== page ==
The ingredients list can also help you identify whether you have a food sensitivity or allergy. Did you know that The Lancet (the oldest peer-reviewed weekly medical journal in existence) found nearly 70 percent of the global adult population is lactose intolerant? That’s because your body wasn’t designed to digest milk well into adulthood (it’s for babies, so are boobs y’all, wake up).
Often times, our bodies tell us something’s up long before we realize the painful physical symptoms of a sensitivity or misread need from the body. Keeping a regular journal of the physical experiences or discomforts you have throughout the day, particularly related to the digestive system, metabolic system and nervous systems, can help you pinpoint whether a food ingredient is the culprit. Feeling foggy everyday at 3pm? What are you having for lunch? Did you eat breakfast? What role does caffeine play in your energy management?
Stay attuned to your food labels and have a general sense of your caloric and macronutrient needs. Do a quick google search of new ingredients you find on your food labels. Do you feel comfortable feeding that to your family? Or do you want to research a little further? If you do, do you feel comfortable finding credible sources for these important decisions?
If all of this seems overwhelming, I have some great practical tips for approaching food labels and finding a balance that works for you. Remember I am not a registered dietician, the experience I speak of is through making my own informed decisions through research and experimentation and scientific exploration within my own body. Be a good consumer and take care of your temple.
The myth of the 2,000-calorie diet
Your daily calorie intake depends on the individual needs of your unique body, and varies from person-to-person. You may have been told that you should aim for 2,000 calories per day, but that doesn’t really account for the metabolic differences between individuals. Individual caloric needs vary based on a number of factors, including height and weight, typical activity levels, the amount of muscle mass you have, your environment, whether or not you are pregnant or recovering from illness or injury, and even how well you’re sleeping and managing your stress.
Thanks to the globalized internet, we recently learned that the 2,000 calorie suggestion for average adult energy needs was probably a gross underestimate, based on self-reported nationwide food consumption surveys. More importantly, it’s a one-size-fits-all estimate that is inaccurate for a lot of folks.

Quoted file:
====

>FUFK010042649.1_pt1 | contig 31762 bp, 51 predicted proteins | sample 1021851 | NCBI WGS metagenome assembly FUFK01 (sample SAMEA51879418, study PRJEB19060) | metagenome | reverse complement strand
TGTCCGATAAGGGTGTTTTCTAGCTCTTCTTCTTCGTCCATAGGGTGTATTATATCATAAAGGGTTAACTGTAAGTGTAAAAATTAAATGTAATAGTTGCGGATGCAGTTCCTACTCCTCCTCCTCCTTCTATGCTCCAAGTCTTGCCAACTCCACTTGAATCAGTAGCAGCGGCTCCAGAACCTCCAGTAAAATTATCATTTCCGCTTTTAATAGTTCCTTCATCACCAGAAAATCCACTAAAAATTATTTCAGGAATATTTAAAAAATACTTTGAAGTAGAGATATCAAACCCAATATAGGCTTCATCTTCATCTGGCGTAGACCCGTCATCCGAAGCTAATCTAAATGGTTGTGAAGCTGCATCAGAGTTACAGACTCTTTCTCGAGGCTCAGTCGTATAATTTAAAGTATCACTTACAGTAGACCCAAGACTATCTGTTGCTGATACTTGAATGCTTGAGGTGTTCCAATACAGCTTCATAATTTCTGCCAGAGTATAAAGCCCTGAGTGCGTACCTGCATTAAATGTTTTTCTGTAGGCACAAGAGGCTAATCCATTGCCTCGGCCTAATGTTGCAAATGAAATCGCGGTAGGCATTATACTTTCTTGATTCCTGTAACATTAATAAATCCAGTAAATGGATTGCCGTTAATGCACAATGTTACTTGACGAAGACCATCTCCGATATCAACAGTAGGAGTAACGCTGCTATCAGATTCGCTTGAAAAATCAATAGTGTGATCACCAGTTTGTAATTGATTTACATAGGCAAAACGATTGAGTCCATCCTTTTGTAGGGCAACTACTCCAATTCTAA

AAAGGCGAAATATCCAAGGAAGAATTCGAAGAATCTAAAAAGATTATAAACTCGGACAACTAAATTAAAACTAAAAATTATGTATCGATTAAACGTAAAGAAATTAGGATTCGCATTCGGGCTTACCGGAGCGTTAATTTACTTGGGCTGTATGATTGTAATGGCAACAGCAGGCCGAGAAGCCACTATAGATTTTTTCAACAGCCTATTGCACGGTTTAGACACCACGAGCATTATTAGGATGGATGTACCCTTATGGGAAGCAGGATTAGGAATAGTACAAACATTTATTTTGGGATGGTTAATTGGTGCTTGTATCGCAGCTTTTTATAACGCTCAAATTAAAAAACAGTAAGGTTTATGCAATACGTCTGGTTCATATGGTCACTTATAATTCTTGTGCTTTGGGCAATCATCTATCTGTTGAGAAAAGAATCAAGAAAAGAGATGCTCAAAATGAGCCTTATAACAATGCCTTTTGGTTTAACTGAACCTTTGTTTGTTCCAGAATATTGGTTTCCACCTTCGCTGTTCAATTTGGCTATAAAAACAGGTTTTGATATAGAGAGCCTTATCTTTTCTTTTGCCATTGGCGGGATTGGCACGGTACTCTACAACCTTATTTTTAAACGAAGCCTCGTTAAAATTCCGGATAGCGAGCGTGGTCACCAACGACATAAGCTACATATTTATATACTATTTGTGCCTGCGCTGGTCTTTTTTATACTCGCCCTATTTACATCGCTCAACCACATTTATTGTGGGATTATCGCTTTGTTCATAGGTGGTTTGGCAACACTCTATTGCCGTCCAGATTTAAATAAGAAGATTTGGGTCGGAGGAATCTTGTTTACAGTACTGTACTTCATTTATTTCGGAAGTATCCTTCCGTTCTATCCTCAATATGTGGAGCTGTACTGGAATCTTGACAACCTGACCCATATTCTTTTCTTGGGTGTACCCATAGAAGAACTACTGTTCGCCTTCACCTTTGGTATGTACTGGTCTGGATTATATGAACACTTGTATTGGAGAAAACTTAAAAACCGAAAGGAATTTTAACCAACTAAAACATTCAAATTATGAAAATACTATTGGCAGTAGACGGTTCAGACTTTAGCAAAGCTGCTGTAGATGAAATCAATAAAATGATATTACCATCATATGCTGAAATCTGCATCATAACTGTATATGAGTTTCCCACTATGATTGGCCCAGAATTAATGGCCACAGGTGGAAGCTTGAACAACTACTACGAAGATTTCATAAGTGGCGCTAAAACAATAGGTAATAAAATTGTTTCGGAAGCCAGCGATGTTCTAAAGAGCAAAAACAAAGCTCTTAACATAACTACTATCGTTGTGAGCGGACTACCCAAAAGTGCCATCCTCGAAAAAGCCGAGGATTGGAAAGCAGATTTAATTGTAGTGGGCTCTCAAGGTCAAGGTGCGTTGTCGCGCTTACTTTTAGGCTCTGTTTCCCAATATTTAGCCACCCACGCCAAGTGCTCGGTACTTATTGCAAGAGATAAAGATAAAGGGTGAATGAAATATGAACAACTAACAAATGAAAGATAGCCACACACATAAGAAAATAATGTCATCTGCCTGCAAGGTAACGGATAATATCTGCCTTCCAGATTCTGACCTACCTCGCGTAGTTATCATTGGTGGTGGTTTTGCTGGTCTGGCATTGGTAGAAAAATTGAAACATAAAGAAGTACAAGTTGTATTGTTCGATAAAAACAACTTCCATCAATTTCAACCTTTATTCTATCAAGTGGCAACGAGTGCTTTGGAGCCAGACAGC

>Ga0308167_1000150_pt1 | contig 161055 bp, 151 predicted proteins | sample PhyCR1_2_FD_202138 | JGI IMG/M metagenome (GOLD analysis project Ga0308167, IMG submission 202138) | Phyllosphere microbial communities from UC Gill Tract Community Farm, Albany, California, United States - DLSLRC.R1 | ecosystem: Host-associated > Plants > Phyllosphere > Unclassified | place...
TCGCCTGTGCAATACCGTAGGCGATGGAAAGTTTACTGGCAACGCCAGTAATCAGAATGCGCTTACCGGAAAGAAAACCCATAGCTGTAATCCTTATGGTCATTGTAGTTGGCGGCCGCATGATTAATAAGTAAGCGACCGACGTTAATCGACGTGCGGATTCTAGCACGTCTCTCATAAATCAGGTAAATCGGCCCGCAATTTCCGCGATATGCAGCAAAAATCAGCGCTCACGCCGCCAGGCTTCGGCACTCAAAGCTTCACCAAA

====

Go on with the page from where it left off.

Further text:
Remember that caloric needs change when you’re not getting enough sleep or managing stress well. When you’re pregnant, breastfeeding, or recovering from pregnancy, your needs will likely be higher. Always talk to your doctor or a registered dietitian (not a “nutritionist”) before starting a new meal plan or implementing dietary restrictions of any kind. It is always encouraged to get a second opinion, no matter the guidance, and understand that PCPs may not have current information about the lifestyle (like plant based) or trend (like keto, Atkins, or any diet that asks you to ignore balance for the sake of restriction). Seek a specialist if you have questions related to dietary restrictions, micro and macronutrient supplementation, or food allergies before making your most informed dietary decisions.
Food labeling regulations and organizations
The U.S. Food and Drug Administration (FDA) handles most of the federal regulations for food labeling in the United States. The National Institutes of Health (NIH) is the nation’s medical research agency, which “provides leadership and direction to programs designed to improve the health of the Nation”. This organization shares its research and findings with government organizations that make health-related decisions and legislation nationally. These two organizations are the main components of the public health sector as it relates to nutrition and food regulation, and the USDA controls the food production process, including agricultural regulations. Local health departments further regulate food based on local need (like announcing food contamination recalls or issuing “boil” advisories for contaminated tap water).
However the American diet is heavily influenced, molded and commodified through other groups, including media, the fitness industry, the dairy and meat industries, and other exploitative companies and organizations. That’s why understanding “health claims” and ambiguous labeling is so important. Let’s start with organics.
What “organic food” really means
“Organic” is a term that means “carbon-based” or “derived from living matter of Earth”. In today’s supermarket, it’s grossly misconstrued. Certified “organic” food in the US is any food product (usually produce, but sometimes processed foods and dairy products) that was grown in accordance with federal standards, and its soil was not exposed to a prohibited chemical for at least three years prior to harvest.
Organic foods do not have different nutritional value than non-organic foods. They do not contain more or fewer antioxidants than their non-organic counterparts (all produce has tons of natural antioxidant benefits).They’ve simply been exposed to fewer (ideally, zero) chemical additives through pesticides, herbicides, and synthetic fertilizers.
You can grow your own organic food at home, and I encourage you to try it. Composting is nature’s way of fertilizing the plants you eat, so maybe even give that a go. It’s rewarding.
Demystifying health claims
Like abusing or manipulating the marketing around “organic” products, the food industry uses other wild health claims to appeal to the part of you that’s working hard to be better (thanks, Capitalism). Here’s what some of the FDA’s 12 authorized health claims and some of their “qualified” health claims really mean: